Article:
Women should be paid to donate their eggs to overcome a critical shortage in the UK which leads to long waiting lists at fertility clinics, specialists said.

The removal of anonymity from egg and sperm donors in Britain in April last year has triggered a fall in donors, forcing patients to seek treatment abroad.

In the US, women are paid up to $10,000 (£5,300) to donate eggs and waiting lists for treatment are rare. In Britain, the Human Fertilisation and Embryology Authority (HFEA) ruled last year that egg donation should be unpaid, following public consultation.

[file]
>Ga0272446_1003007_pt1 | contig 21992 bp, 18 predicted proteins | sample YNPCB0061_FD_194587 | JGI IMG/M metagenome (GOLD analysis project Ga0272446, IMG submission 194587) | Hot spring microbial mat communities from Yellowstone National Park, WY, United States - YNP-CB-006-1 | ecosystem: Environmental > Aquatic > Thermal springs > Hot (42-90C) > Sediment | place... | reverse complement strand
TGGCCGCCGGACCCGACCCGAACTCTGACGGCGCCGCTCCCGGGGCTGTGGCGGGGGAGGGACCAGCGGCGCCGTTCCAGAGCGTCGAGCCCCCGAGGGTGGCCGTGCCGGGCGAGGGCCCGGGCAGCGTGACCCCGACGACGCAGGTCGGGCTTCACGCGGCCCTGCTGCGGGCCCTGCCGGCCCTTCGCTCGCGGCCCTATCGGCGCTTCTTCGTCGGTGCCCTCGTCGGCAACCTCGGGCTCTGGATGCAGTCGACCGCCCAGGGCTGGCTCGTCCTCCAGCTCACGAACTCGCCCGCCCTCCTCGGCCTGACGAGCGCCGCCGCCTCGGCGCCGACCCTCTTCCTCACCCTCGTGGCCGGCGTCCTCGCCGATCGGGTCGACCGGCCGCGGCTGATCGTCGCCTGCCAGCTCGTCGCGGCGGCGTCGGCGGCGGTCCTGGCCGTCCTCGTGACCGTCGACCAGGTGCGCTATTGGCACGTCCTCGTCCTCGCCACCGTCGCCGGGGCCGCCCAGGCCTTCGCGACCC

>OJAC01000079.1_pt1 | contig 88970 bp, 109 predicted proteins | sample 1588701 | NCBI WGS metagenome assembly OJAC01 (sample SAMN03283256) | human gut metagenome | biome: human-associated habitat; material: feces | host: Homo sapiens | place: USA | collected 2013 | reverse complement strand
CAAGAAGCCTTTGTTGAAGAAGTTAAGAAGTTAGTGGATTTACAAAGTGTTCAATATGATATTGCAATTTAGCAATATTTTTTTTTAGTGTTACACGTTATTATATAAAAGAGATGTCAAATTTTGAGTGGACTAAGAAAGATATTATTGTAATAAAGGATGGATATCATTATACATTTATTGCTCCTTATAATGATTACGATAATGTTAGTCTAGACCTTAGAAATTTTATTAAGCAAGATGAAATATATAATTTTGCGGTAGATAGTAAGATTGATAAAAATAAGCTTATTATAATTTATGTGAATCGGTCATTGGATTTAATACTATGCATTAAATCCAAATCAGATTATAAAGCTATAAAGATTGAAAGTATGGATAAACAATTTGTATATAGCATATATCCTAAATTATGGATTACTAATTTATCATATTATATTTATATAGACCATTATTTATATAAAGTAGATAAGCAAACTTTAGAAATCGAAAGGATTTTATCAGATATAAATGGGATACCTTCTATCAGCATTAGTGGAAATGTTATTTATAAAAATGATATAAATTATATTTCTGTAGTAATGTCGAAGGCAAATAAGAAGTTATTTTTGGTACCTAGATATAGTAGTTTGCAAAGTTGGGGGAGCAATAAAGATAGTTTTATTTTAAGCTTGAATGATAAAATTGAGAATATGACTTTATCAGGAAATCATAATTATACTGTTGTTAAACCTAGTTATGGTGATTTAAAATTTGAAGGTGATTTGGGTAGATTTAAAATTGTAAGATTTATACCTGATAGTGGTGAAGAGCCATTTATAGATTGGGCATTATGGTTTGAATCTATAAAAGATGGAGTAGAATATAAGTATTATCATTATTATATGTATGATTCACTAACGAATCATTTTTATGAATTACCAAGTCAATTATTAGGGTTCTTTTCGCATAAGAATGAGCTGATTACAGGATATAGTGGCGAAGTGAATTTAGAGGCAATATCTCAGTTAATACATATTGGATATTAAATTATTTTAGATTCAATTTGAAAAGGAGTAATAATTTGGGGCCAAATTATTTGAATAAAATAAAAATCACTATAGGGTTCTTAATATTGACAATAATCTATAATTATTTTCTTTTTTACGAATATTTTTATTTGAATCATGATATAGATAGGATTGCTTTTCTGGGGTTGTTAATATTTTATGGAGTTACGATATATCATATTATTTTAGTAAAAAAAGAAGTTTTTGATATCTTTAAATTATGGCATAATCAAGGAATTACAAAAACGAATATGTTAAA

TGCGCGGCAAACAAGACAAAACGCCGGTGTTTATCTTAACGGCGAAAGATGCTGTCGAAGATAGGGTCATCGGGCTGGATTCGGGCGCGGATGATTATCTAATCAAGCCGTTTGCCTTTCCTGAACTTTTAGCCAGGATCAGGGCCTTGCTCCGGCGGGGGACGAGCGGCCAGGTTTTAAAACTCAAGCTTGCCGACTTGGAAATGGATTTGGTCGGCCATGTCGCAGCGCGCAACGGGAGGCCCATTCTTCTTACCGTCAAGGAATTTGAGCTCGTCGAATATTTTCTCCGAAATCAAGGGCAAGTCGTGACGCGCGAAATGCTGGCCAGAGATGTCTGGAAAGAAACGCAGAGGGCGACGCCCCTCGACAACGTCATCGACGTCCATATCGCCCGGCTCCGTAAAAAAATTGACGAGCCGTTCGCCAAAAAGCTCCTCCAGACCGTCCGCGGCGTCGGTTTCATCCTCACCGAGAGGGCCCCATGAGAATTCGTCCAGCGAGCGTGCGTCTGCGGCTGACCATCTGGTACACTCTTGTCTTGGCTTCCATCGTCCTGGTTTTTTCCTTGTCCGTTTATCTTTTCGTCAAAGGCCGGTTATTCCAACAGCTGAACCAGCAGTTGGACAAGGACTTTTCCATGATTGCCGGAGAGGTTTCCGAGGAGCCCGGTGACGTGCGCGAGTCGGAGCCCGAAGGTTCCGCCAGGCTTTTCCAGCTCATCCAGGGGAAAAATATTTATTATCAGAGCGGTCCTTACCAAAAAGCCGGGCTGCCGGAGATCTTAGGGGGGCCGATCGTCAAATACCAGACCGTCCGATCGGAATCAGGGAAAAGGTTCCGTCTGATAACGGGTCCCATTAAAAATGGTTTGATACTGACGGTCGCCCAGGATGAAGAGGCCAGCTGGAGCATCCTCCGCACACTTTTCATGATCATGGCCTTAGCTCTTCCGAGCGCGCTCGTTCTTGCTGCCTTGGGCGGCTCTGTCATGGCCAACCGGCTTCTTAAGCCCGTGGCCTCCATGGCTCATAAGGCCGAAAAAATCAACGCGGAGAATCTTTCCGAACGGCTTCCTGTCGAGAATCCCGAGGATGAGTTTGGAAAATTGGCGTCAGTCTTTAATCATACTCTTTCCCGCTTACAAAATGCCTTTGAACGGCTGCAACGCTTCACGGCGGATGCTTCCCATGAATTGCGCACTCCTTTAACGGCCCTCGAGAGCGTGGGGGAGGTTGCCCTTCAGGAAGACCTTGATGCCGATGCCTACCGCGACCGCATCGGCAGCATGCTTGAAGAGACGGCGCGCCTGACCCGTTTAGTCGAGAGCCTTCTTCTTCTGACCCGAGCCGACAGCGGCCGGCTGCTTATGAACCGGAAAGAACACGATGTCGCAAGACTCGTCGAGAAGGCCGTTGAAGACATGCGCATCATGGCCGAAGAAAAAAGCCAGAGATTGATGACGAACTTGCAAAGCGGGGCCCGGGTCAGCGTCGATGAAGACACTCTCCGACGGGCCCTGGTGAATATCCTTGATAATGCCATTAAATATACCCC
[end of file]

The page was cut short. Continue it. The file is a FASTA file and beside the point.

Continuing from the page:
Pippa Morris, the donor recruitment manager at the National Gamete Donation Trust, said: "There is a shortage of both egg and sperm donors. The average wait across the country is two years. We know there are recipients for whom time is running out, who might be aged 42 and just diagnosed and have been told time is not on their side, who go abroad to get around the wait for donor eggs."

Under HFEA rules, egg donors in Britain are entitled to compensation of up to £250 for lost earnings, plus travel and other expenses. Women having IVF are permitted to share eggs in return for discounts worth up to half the cost of treatment, at least £1,500.